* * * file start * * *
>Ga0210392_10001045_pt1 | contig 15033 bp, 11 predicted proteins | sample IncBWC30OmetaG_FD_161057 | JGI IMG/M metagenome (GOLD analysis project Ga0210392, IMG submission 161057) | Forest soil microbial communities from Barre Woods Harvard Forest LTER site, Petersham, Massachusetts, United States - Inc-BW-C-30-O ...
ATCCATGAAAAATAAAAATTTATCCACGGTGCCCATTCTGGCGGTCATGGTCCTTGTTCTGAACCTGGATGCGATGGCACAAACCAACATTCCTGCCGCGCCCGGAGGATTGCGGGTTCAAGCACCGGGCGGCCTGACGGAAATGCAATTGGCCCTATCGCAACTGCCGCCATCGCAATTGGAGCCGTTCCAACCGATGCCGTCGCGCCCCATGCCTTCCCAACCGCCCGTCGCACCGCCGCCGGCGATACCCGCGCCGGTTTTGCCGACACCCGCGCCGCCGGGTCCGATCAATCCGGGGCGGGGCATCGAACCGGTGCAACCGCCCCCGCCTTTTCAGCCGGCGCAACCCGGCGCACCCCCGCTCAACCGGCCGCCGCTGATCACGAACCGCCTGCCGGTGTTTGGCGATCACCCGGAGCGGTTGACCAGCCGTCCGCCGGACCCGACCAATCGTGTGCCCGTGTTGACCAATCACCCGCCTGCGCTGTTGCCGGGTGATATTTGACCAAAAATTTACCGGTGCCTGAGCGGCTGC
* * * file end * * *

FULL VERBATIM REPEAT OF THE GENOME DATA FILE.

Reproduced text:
>Ga0210392_10001045_pt1 | contig 15033 bp, 11 predicted proteins | sample IncBWC30OmetaG_FD_161057 | JGI IMG/M metagenome (GOLD analysis project Ga0210392, IMG submission 161057) | Forest soil microbial communities from Barre Woods Harvard Forest LTER site, Petersham, Massachusetts, United States - Inc-BW-C-30-O ...
ATCCATGAAAAATAAAAATTTATCCACGGTGCCCATTCTGGCGGTCATGGTCCTTGTTCTGAACCTGGATGCGATGGCACAAACCAACATTCCTGCCGCGCCCGGAGGATTGCGGGTTCAAGCACCGGGCGGCCTGACGGAAATGCAATTGGCCCTATCGCAACTGCCGCCATCGCAATTGGAGCCGTTCCAACCGATGCCGTCGCGCCCCATGCCTTCCCAACCGCCCGTCGCACCGCCGCCGGCGATACCCGCGCCGGTTTTGCCGACACCCGCGCCGCCGGGTCCGATCAATCCGGGGCGGGGCATCGAACCGGTGCAACCGCCCCCGCCTTTTCAGCCGGCGCAACCCGGCGCACCCCCGCTCAACCGGCCGCCGCTGATCACGAACCGCCTGCCGGTGTTTGGCGATCACCCGGAGCGGTTGACCAGCCGTCCGCCGGACCCGACCAATCGTGTGCCCGTGTTGACCAATCACCCGCCTGCGCTGTTGCCGGGTGATATTTGACCAAAAATTTACCGGTGCCTGAGCGGCTGC